(Kelly Aliano) The play operates as a surrealistic dream—or nightmare—seemingly manifested by (or for) Kilroy, an American former prizefighter, forced to quit boxing because of heart trouble. His heart, he claims, "is as big as the head of a baby" and cannot withstand any stress of any kind...The entirety of the space is used in clever and unique ways. Williams's writing is beautiful but there does not seem to be any overarching throughline to tie the poetic riffs together tightly enough to constitute a dramatic plot.
(Marilyn Stasio) While Target Margin does an amusing job of visualizing "Ten Blocks on the Camino Real"...the company doesn't show much interest in--or aptitude for--exploring what lies beneath its surreal exterior. And let's not even talk about the lack of acting chops...The cellar of the Ohio Theater in Soho is a great place to put on Williams' early attempt to write an experimental play. Under the guiding hand of helmer (and company a.d.) David Herskovits, Target Margin's design staff has transformed the space into a festive setting for a Mexican-flavored nightmare.
AM New York C
(Matt Windman) David Herskovits’ low-budget staging, which tries to instill a carnival atmosphere into the cavernous SoHo Theater, is lively and well meant but not very satisfying. His six-person cast is forced to play multiple roles, move slowly and indulge in big and broad gesturing, making a difficult play even more confusing. Only Satya Bhabha, who plays the young American boxer Kilroy, gains the audience’s interest. What’s most unclear of all is why Target Margin bothered to use this early draft of the play instead of the more fully realized and finished “Camino Real.” Was it totally for the sake of novelty? In any case, this production fails to make a compelling case for bringing it back from the dead.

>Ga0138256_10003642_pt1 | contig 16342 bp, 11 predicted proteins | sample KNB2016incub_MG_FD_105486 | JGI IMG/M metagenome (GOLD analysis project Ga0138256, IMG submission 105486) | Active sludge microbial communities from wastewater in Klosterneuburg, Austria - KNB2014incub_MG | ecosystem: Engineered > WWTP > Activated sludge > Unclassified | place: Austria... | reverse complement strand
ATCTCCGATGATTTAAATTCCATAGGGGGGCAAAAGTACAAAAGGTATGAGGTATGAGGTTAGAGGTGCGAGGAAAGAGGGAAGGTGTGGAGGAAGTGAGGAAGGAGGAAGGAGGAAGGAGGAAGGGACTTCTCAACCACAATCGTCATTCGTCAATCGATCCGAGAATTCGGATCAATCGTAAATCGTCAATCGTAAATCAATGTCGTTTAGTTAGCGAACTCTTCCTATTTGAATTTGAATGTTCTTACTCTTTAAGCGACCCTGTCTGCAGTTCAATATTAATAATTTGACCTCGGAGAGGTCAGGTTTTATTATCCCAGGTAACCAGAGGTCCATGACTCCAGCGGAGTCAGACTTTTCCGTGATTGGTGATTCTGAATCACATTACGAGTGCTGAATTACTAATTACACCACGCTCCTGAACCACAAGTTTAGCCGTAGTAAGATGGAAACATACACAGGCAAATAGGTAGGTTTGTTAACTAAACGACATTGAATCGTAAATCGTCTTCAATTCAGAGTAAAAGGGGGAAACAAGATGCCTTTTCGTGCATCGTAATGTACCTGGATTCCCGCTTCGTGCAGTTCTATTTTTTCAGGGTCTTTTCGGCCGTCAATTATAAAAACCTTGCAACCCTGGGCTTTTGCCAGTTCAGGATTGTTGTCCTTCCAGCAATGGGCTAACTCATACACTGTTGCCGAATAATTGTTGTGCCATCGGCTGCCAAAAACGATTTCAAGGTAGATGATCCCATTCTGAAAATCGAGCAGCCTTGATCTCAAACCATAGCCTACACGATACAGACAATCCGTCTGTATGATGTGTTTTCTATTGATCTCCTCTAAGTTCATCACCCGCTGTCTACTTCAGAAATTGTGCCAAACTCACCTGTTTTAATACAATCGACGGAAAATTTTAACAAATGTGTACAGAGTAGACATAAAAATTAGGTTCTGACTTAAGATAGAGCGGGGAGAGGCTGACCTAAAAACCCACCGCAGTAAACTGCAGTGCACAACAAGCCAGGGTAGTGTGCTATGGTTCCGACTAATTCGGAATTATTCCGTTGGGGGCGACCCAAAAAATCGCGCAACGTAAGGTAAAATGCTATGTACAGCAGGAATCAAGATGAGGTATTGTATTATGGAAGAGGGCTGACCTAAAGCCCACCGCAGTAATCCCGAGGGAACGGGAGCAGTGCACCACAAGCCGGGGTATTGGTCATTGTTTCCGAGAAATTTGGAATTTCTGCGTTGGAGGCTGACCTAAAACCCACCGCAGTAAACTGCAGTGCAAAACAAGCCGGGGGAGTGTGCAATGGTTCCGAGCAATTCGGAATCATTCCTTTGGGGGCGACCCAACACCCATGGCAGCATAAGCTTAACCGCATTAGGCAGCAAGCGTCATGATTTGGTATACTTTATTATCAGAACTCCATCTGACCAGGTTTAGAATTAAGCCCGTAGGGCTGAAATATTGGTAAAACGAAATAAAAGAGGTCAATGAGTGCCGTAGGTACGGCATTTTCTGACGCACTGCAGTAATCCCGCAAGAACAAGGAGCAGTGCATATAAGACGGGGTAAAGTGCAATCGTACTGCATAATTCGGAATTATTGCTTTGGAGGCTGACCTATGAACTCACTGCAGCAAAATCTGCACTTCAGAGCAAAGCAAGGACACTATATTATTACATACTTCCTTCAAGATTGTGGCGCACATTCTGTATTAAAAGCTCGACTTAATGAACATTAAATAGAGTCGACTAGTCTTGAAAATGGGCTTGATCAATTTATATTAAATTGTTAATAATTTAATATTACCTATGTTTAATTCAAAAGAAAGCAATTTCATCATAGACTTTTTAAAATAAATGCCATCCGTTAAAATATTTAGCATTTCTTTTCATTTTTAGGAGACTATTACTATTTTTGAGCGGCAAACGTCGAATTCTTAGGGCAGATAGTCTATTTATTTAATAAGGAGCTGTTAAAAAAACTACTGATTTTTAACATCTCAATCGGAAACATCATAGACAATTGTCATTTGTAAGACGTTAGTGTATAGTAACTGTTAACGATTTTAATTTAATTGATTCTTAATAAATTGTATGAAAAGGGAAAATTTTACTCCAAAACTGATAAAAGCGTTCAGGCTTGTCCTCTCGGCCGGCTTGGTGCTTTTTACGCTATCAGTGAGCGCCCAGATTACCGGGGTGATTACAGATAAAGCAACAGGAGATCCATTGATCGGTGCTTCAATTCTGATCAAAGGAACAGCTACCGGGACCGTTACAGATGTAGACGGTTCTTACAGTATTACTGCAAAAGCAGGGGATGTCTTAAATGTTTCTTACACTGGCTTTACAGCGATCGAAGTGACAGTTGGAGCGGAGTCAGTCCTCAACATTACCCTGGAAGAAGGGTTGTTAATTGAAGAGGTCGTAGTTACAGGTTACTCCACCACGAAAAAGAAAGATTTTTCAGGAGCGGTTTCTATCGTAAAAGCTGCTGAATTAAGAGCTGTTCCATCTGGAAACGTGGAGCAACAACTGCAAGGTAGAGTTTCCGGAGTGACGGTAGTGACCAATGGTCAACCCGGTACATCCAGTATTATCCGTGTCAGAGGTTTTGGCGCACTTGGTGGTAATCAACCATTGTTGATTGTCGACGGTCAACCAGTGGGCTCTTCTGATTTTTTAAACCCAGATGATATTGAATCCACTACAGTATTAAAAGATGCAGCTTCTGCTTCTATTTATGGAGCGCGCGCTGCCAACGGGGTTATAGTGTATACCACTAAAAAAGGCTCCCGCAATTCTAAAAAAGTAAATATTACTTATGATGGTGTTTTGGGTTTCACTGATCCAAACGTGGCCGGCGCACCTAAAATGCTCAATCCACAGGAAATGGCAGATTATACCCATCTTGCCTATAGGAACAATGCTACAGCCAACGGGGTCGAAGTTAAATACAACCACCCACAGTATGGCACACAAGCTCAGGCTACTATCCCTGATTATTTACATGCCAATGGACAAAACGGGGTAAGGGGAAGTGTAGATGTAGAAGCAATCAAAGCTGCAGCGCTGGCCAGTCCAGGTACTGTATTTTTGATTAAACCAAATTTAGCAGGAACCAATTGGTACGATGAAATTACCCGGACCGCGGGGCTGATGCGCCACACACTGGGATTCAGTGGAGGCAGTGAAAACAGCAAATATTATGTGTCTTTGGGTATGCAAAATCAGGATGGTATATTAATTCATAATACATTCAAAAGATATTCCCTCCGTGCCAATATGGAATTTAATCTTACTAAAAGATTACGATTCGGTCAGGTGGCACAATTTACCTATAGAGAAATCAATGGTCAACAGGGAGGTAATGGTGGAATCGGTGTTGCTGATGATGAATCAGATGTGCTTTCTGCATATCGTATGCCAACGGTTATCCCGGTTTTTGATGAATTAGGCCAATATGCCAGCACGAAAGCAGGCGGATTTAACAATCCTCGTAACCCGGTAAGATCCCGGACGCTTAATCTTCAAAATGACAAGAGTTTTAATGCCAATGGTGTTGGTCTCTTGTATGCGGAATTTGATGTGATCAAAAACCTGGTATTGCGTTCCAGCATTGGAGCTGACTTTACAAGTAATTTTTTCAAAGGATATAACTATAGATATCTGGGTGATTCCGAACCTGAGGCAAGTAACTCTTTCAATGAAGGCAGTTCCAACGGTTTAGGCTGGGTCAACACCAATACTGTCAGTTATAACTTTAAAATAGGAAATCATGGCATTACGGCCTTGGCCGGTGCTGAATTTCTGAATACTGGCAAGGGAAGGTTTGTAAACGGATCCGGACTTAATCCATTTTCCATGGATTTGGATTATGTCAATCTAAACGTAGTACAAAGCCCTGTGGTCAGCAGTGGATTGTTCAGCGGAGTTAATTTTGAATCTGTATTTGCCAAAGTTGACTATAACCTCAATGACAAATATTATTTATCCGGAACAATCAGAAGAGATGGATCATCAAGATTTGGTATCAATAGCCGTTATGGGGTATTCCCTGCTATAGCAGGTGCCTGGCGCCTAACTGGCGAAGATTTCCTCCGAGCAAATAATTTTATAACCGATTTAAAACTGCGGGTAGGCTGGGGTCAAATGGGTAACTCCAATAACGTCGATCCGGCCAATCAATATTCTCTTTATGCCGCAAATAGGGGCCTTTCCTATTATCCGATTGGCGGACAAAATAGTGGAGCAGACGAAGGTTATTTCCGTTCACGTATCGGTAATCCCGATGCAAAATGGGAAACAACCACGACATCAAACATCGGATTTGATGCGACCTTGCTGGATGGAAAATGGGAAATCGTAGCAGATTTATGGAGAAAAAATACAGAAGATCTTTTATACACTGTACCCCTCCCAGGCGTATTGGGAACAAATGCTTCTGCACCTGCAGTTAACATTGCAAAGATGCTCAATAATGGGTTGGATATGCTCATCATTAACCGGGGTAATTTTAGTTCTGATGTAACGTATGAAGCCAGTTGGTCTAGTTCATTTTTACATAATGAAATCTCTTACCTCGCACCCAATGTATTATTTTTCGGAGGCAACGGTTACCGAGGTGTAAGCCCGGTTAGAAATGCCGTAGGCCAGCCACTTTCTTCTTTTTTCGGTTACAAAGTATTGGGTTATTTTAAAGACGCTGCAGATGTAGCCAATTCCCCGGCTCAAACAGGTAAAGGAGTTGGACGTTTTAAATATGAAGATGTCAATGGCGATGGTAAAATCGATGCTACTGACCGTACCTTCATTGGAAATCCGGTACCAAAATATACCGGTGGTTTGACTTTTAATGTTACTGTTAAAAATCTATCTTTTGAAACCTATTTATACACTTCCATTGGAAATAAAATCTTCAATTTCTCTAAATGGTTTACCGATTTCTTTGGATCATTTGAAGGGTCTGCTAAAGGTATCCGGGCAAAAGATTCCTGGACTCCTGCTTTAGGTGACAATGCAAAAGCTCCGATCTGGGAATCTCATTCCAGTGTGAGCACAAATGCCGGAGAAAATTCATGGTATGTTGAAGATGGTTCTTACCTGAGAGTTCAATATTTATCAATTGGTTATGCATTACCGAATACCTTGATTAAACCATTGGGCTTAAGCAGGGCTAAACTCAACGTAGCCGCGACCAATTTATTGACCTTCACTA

Time Out NY D+
(Pamela Newton) More disjointed than the final version, this short play lacks the dramatic tension and rich characters that usually make Williams’s work so absorbing. Its shortcomings are only emphasized by David Herskovits’s direction, which moves at a lagging pace and exaggerates the weirdness of the piece...One genuine delight is Jim Breitmeier’s perky sound design, its cinematic effects injecting much-needed shots of energy. But even if the rest of the production were as lively, Ten Blocks would still serve as a warning: Discarded works of great masters are sometimes best left on the cutting-room floor.
Theatre News Online D+
(Sandy MacDonald) Some prototypes are best left to the archives. Judging from Target Margin Theater's amateurish, over-literal mounting, Ten Blocks on the Camino Real--the 1946 precursor of 1953's grandly surrealist Camino Real--is one such work. The company, directed by David Herskovitz, pounces on the meager portentous script like dogs on a bone--or, to use a more Williamsian simile, scavengers on a dung heap...As the temptress Esmeralda, Purva Bedi contributes a lithe body and refreshing directness--she alone among the cast doesn't seem intent on packing Cosmic Import into her lines...Otherwise, between the actors' posing and beseeching, and a sadistically amped sound track, it's not an enjoyable or especially enlightening experience.
Village Voice A- 12; New York Times B+ 11; CurtainUp B+ 11; Backstage B+ 11; Theatermania B 10; Nytheatre.com C+ 8; Variety C 7; AM New York C 7; TONY D+ 5; Theatre News Online D+ 5; TOTAL: 87/10=8.7 (B-)